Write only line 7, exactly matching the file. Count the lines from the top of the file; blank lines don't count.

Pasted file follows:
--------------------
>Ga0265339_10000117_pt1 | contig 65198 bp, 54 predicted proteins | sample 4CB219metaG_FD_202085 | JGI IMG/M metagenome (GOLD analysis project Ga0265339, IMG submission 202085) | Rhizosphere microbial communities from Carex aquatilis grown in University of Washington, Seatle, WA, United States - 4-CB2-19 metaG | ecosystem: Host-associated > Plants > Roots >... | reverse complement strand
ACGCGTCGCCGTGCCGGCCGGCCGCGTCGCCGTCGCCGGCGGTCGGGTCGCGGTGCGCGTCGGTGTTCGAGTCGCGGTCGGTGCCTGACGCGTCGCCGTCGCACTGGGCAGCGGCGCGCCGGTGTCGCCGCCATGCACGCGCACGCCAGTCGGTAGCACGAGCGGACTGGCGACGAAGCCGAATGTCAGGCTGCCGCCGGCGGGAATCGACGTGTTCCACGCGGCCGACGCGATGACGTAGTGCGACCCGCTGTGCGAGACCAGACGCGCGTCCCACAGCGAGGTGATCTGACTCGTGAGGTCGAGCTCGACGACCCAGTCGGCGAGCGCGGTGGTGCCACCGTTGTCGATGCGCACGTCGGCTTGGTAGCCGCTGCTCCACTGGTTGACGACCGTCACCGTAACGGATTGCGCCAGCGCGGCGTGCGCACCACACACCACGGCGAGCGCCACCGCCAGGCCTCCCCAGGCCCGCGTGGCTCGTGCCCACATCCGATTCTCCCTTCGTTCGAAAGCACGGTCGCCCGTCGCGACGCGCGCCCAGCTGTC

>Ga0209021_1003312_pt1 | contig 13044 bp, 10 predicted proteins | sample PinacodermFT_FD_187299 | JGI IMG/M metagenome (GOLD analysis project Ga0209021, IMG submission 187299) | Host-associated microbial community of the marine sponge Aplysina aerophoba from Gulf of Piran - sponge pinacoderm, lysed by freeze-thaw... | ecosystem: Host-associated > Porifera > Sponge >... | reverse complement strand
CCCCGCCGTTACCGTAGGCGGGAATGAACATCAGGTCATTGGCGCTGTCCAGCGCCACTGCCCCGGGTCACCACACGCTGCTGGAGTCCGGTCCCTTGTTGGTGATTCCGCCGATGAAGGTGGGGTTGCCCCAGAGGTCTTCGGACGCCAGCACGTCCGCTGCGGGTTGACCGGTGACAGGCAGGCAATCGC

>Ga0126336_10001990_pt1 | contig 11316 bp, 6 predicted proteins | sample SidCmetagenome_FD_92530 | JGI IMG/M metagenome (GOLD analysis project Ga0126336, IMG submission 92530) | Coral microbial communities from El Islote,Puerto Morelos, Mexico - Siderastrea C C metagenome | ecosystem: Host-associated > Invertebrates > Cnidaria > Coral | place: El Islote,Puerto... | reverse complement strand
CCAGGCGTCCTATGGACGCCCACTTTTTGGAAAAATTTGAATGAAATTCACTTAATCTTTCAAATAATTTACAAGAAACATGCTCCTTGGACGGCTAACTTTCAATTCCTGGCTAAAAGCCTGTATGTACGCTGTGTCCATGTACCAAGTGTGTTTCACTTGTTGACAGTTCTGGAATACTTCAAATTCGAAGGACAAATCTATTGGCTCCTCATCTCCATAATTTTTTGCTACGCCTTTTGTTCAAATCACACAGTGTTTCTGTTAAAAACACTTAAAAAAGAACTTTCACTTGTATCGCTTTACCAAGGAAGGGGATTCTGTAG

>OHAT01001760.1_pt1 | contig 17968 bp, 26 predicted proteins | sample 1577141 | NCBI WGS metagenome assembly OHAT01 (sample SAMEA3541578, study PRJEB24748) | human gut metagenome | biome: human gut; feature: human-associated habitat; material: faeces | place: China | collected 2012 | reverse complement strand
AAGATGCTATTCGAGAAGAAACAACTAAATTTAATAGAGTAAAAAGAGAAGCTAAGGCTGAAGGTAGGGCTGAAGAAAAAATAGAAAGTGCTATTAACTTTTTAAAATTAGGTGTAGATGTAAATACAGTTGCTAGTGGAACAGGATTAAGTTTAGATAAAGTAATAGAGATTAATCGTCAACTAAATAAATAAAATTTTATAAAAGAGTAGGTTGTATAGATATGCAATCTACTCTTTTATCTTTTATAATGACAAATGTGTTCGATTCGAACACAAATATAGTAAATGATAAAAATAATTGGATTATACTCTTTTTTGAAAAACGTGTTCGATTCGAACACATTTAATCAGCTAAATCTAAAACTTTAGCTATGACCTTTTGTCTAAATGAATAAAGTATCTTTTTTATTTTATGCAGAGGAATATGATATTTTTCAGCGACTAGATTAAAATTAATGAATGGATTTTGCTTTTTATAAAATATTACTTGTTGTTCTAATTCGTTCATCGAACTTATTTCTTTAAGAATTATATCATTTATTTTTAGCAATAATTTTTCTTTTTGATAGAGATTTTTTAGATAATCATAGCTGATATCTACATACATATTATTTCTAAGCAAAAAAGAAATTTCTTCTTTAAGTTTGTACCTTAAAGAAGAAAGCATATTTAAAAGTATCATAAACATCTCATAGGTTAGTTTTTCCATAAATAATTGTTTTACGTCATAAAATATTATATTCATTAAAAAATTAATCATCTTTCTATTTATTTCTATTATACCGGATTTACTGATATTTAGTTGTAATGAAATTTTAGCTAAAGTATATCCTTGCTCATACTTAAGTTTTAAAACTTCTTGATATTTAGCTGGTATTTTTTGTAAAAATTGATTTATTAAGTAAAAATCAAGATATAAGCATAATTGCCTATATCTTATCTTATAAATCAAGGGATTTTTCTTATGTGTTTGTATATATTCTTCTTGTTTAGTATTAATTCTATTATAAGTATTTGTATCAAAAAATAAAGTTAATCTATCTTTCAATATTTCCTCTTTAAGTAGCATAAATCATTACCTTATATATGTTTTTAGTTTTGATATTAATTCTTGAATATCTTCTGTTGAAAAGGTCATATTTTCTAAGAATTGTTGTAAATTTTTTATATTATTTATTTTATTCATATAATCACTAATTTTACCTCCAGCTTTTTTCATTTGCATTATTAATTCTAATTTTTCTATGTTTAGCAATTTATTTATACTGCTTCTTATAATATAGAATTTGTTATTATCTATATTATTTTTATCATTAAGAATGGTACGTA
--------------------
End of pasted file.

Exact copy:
>OHAT01001760.1_pt1 | contig 17968 bp, 26 predicted proteins | sample 1577141 | NCBI WGS metagenome assembly OHAT01 (sample SAMEA3541578, study PRJEB24748) | human gut metagenome | biome: human gut; feature: human-associated habitat; material: faeces | place: China | collected 2012 | reverse complement strand